This includes when they consider that there are fundamental rights violations which are of a serious nature or likely to persist. In such a case, the Executive Director is required to act.

These seven organisations are not alone in their criticism. Between March 2021 and March 2022, Alarmphone – Watch the Med, a hotline for boats in distress, recorded 62 cases of “brutal attacks and pushbacks”. Forensic Architecture, a research agency based at Goldsmiths, University of London, have collated evidence on their interactive platform of more than 1000 pushbacks since the start of 2020. The Guardian and Der Spiegel have reported on the violence taking place at the EU’s border in 2022, and the German media have subsequently leaked the explosive OLAF report which confirmed Frontex’s cover up and institutional complicity in human rights violations. 

Kalnaja responded to the leak that these were “practices of the past”. Yet 11 days later Médecins Sans Frontières (Doctors Without Borders) reported finding new arrivals beaten and handcuffed on Lesvos, another Greek island in the Aegean, north of Samos. When Frontex says that their presence “prevents fundamental rights violations” [17:05] or “is conducive to better compliance” [17:28] as the Executive Director recently said to the European Parliament’s Frontex Scrutiny Working Group of the LIBE committee, is this what Frontex means? 

Despite the Agency’s best efforts as evidenced in the OLAF report, the violations are well documented both internally and externally. Fabrice Leggeri, the former Executive Director who resigned over fundamental rights criticism, withdrew Frontex from Hungary using the Article 46 mechanism in 2021 after a decision from the European Court concerning violations at the Hungarian border. In the face of similarly overwhelming evidence in Greece, it is challenging to understand why Kalnaja fails to act and instead maintains the position that Frontex’s presence prevents violations and is conducive to better compliance. Frontex is complicit in the first instance, and apparently impotent in the second. So what is Kalnaja basing this decision on? Even the EU Home Affairs Commissioner, Ylva Johansson, has demanded that the pushbacks stop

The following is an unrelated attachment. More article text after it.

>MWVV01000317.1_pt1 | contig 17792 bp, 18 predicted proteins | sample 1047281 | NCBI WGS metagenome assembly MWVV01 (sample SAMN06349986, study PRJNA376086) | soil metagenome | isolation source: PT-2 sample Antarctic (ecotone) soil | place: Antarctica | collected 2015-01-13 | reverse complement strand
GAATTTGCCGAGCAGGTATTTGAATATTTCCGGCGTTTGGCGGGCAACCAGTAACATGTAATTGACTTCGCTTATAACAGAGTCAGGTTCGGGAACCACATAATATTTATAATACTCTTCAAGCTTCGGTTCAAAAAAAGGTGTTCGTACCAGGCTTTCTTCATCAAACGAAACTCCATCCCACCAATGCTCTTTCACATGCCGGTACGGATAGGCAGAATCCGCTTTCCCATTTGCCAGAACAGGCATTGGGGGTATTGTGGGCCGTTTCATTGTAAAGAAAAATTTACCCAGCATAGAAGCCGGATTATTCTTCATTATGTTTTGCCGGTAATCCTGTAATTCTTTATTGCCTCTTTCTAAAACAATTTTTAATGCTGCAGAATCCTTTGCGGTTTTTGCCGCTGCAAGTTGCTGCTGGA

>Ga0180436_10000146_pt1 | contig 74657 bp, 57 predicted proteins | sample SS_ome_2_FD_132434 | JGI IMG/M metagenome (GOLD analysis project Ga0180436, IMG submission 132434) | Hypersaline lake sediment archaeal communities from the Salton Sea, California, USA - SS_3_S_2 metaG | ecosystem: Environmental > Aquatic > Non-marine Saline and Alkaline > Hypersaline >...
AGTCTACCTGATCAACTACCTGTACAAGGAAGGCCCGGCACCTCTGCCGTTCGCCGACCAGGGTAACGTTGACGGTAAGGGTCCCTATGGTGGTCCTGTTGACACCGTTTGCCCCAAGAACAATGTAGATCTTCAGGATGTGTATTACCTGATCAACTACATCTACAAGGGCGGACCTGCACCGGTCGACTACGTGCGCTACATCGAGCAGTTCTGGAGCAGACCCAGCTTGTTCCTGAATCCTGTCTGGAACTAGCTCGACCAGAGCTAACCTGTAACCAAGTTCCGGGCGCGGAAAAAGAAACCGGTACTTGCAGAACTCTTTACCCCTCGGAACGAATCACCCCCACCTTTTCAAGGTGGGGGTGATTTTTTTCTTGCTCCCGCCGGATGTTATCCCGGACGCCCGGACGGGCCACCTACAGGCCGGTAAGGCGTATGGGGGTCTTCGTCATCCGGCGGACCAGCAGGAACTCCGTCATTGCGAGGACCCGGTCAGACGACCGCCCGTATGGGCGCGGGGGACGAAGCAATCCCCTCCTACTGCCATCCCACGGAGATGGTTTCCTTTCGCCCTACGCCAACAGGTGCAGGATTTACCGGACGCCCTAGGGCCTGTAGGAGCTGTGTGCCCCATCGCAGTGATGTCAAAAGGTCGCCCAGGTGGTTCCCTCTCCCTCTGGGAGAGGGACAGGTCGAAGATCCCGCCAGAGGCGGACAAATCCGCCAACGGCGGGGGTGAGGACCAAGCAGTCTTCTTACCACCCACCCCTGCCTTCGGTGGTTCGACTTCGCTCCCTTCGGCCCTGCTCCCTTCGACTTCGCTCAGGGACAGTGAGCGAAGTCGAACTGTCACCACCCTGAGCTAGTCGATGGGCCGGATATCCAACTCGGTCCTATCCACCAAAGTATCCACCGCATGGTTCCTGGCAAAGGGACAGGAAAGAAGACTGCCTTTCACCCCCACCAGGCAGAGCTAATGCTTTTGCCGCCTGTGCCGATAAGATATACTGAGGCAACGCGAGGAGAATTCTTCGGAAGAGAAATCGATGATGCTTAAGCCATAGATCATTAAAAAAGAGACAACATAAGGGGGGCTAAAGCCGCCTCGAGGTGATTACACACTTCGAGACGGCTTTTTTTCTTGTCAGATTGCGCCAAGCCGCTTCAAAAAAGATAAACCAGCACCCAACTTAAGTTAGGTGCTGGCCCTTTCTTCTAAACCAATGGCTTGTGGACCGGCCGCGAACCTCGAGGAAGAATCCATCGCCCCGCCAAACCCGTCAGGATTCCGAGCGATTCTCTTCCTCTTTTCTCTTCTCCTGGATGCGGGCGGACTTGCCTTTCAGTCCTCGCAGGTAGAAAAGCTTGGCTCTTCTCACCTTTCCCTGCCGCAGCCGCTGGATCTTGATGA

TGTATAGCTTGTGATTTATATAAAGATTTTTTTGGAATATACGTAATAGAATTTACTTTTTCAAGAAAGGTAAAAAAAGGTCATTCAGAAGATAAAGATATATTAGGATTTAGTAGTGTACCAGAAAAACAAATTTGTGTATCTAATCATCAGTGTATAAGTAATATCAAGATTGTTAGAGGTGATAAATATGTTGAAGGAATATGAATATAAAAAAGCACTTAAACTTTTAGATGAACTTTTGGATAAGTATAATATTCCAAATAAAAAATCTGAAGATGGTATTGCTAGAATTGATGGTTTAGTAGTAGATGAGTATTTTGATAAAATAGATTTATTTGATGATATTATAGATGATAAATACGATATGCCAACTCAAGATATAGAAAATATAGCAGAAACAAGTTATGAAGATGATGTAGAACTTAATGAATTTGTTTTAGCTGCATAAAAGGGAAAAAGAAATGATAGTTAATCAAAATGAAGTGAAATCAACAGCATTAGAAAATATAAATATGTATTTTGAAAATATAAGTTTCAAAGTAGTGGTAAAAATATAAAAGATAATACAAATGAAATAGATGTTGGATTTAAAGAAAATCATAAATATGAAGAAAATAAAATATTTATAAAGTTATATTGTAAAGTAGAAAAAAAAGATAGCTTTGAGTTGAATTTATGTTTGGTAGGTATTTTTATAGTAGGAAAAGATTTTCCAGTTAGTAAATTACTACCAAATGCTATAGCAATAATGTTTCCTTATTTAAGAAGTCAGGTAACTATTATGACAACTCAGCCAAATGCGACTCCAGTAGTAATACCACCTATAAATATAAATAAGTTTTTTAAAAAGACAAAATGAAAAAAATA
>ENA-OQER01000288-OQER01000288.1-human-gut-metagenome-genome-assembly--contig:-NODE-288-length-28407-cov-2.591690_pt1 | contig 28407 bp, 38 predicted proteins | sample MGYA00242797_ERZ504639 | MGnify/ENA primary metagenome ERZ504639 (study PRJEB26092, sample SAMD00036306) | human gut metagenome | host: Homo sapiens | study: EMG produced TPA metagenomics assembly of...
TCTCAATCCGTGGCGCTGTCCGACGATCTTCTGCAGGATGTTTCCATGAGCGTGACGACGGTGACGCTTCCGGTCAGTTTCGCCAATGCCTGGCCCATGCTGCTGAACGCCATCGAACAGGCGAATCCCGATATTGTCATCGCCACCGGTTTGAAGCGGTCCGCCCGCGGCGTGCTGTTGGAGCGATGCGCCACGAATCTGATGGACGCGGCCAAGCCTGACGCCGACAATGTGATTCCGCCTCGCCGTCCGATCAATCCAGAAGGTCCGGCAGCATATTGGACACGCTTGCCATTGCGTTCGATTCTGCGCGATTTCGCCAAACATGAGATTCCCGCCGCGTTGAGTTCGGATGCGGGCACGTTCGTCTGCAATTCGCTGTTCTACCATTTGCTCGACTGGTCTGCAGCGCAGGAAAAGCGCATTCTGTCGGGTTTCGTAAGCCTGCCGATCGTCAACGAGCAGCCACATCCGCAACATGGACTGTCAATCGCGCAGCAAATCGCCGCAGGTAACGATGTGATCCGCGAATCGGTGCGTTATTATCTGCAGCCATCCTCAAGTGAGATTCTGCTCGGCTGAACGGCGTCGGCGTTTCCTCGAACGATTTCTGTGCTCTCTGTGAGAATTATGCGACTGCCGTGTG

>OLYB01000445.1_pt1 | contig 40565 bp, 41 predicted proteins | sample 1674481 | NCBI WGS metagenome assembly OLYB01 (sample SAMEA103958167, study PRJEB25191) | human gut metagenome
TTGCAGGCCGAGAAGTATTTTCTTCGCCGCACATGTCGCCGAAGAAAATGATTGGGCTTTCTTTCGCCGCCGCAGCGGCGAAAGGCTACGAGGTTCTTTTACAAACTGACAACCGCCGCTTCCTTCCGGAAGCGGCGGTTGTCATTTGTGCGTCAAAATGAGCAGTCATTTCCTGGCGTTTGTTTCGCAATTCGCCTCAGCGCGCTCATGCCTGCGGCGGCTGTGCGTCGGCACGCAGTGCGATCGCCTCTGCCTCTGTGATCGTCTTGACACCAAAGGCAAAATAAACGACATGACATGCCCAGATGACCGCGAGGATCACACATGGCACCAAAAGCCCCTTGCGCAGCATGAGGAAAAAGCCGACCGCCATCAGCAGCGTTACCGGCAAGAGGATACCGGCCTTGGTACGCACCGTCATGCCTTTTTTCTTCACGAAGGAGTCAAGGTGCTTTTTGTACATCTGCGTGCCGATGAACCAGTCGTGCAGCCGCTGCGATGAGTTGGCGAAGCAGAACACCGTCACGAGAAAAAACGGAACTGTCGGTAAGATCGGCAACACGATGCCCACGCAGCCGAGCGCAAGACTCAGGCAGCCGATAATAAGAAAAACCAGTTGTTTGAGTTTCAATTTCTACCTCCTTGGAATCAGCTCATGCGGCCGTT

Serious Incident Report mechanism

The Budget Control Committee (CONT) of the European Parliament first voted to refuse the discharge of Frontex’s 2019 budget and issued recommendations regarding Article 46 and Serious Incident Reports (SIRs) in 2021. Over a year later, the CONT committee again returned a similar decision in October 2022 for failure to implement these recommendations. SIRs are the Agency’s internal mechanism for raising issues of fundamental rights violations and are explicitly linked to the Article 46 process

According to a Freedom of Information request there have been 281 SIRs registered regarding Greece since 2016. Despite many detailing serious and systemic rights violations taking place over years, some involve Frontex staff in minor car accidents or vehicles being vandalised with “ACAB” (“all cops are bastards”). When the organisations on Samos analysed the 26 released SIRs for the island, they found that not a single one was classified as a potential fundamental rights violation. This was corroborated by the OLAF report and explained by the reporting of how the mechanism was being deliberately manipulated.